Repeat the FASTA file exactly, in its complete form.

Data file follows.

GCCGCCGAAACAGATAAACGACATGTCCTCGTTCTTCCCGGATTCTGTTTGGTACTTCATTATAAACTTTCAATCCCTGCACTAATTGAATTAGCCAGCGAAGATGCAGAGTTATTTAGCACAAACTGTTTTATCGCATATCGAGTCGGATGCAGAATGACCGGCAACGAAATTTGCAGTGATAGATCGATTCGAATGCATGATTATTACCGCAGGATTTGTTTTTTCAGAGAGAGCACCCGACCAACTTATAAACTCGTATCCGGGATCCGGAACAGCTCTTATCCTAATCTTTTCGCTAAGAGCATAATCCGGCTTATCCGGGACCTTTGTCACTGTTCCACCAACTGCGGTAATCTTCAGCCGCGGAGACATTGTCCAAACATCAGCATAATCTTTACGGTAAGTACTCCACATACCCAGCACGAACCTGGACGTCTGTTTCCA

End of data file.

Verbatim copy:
GCCGCCGAAACAGATAAACGACATGTCCTCGTTCTTCCCGGATTCTGTTTGGTACTTCATTATAAACTTTCAATCCCTGCACTAATTGAATTAGCCAGCGAAGATGCAGAGTTATTTAGCACAAACTGTTTTATCGCATATCGAGTCGGATGCAGAATGACCGGCAACGAAATTTGCAGTGATAGATCGATTCGAATGCATGATTATTACCGCAGGATTTGTTTTTTCAGAGAGAGCACCCGACCAACTTATAAACTCGTATCCGGGATCCGGAACAGCTCTTATCCTAATCTTTTCGCTAAGAGCATAATCCGGCTTATCCGGGACCTTTGTCACTGTTCCACCAACTGCGGTAATCTTCAGCCGCGGAGACATTGTCCAAACATCAGCATAATCTTTACGGTAAGTACTCCACATACCCAGCACGAACCTGGACGTCTGTTTCCA